Jeff Loats

Jeff Loats, Ph.D., is the director of the Center for Teaching, Learning and Design. at Metropolitan State University of Denver. He joined MSU Denver in 2008 as an assistant professor of Physics. He has taught courses from across the physics curriculum, including a senior-level course on nuclear and particle physics, as well as general studies courses such as the Physics of Nature and Physics of Music.

Loats became the director of the Center for Teaching, Learning and Design in 2018. In this role, his areas of expertise include the impact of generative AI in higher education, scholarly teaching, research-based instructional strategies, and active engagement.

Loats has won multiple teaching awards and has presented on teaching and technology to a wide variety of audiences. He was the keynote speaker at the 2014 Teacher-Scholar Forum at MSU Denver and was a featured speaker at the Lilly West Conference on College and University Teaching in March 2012.

Loats earned his Ph.D. in Nuclear Physics from Oregon State University and his bachelor’s degree in Physics from Fort Lewis College.

Aaron Richmond

Aaron S. Richmond, Ph.D., serves as the Associate Director at the Center for Advanced STEM Education and professor in the Department of Psychological Sciences at Metropolitan State University of Denver.

With almost a decade of professional teaching experience, he has taught over a dozen different psychology and education courses. Richmond has garnered several awards for excellence in teaching and mentoring, including the Psi Chi Excellence in Teaching Award, the Psi Chi International Regional Faculty Advisor Award for the Rocky Mountain Region and the Society for Teaching of Psychology Jane S. Halonen Award for Excellence in Teaching. He is a member of several professional associations. Richmond served as the Vice President for Programming for the Society of the Teaching of Psychology and is past-president of the Northern Rocky Mountain Educational research association. He currently holds several positions on editorial boards including the journals Teaching of Psychology, Journal of Educational Psychology, and the Journal of Experimental Education.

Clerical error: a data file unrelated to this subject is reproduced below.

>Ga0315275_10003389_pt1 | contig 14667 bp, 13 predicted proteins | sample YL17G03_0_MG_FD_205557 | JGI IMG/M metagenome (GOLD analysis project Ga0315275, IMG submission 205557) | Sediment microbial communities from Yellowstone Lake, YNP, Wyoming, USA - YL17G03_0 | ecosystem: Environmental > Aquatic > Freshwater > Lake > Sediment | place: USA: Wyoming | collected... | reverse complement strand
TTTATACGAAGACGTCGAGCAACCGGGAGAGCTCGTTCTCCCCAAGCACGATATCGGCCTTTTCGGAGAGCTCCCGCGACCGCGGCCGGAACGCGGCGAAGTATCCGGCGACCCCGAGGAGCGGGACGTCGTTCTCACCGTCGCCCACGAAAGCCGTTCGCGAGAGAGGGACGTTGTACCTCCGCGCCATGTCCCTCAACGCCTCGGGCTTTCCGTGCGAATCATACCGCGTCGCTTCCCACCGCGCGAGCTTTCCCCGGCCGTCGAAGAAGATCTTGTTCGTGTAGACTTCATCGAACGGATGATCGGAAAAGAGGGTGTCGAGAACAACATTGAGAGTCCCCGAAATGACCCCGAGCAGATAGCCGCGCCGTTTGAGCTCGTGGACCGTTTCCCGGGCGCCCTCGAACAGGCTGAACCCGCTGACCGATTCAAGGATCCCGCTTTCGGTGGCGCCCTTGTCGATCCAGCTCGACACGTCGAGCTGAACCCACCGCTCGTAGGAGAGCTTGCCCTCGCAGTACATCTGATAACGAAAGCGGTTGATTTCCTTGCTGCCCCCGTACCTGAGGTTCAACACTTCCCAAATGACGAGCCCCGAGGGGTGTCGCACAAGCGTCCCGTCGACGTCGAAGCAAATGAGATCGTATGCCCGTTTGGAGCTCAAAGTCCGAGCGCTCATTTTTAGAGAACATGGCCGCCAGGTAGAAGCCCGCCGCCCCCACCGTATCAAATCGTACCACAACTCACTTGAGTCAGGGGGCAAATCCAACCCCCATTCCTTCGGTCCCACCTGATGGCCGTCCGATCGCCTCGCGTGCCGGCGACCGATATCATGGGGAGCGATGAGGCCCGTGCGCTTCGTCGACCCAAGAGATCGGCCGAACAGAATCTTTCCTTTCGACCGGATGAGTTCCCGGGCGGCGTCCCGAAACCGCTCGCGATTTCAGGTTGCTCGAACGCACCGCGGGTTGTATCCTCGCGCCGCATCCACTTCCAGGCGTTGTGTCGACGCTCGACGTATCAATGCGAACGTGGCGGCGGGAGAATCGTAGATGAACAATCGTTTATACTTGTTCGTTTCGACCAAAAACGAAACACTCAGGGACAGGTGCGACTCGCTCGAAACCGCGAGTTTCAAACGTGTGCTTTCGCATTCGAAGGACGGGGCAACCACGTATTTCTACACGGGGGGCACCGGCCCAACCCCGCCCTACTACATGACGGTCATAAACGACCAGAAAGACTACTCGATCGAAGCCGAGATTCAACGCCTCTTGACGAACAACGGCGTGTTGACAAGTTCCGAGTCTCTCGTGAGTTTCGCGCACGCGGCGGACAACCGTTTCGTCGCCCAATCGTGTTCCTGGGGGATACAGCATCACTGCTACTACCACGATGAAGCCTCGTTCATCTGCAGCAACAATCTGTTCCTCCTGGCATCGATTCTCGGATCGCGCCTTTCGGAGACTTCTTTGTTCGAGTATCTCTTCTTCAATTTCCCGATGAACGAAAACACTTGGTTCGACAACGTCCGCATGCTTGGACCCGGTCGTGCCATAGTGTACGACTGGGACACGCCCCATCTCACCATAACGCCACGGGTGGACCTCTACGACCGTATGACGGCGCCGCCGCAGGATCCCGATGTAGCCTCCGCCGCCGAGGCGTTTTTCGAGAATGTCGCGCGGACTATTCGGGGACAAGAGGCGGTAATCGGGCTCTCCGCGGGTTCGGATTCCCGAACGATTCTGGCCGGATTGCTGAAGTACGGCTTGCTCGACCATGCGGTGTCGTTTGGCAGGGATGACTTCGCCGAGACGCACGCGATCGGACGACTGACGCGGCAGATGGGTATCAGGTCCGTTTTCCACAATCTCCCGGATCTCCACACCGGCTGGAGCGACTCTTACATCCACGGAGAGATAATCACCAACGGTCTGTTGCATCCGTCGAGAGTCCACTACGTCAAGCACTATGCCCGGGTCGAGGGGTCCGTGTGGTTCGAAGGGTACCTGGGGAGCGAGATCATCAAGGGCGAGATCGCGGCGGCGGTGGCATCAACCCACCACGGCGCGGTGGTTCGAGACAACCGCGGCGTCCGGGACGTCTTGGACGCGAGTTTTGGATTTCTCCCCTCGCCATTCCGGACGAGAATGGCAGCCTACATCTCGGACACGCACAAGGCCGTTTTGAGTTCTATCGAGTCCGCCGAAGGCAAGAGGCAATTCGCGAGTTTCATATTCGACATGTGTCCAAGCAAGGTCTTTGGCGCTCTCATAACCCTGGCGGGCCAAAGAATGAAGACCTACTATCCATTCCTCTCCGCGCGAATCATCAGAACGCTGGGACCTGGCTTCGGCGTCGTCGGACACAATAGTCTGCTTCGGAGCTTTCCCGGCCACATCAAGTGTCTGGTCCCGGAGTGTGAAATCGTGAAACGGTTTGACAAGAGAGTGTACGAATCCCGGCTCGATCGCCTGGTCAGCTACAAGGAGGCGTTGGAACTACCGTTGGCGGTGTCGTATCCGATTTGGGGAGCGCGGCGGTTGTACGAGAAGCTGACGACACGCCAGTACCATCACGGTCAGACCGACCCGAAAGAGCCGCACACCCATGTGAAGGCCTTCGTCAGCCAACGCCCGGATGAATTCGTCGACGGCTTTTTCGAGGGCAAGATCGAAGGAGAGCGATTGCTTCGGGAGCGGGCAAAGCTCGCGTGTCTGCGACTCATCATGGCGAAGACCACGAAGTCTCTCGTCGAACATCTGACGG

In more than 70 peer reviewed journal articles, books, and book chapters Richmond has explored effective pedagogical approaches to instruction in both k-12 and higher education. He specifically investigates cognitive and elaborative processes, model teaching competencies, the efficacy of instructional strategies, and various other topics in the scholarship of teaching and learning.

Richmond received his doctorate in educational psychology from the University of Nevada-Reno in 2006, a master’s in applied cognitive psychology from Montana State University in 2002 and a bachelor’s in social sciences from University of Montana in 1999.

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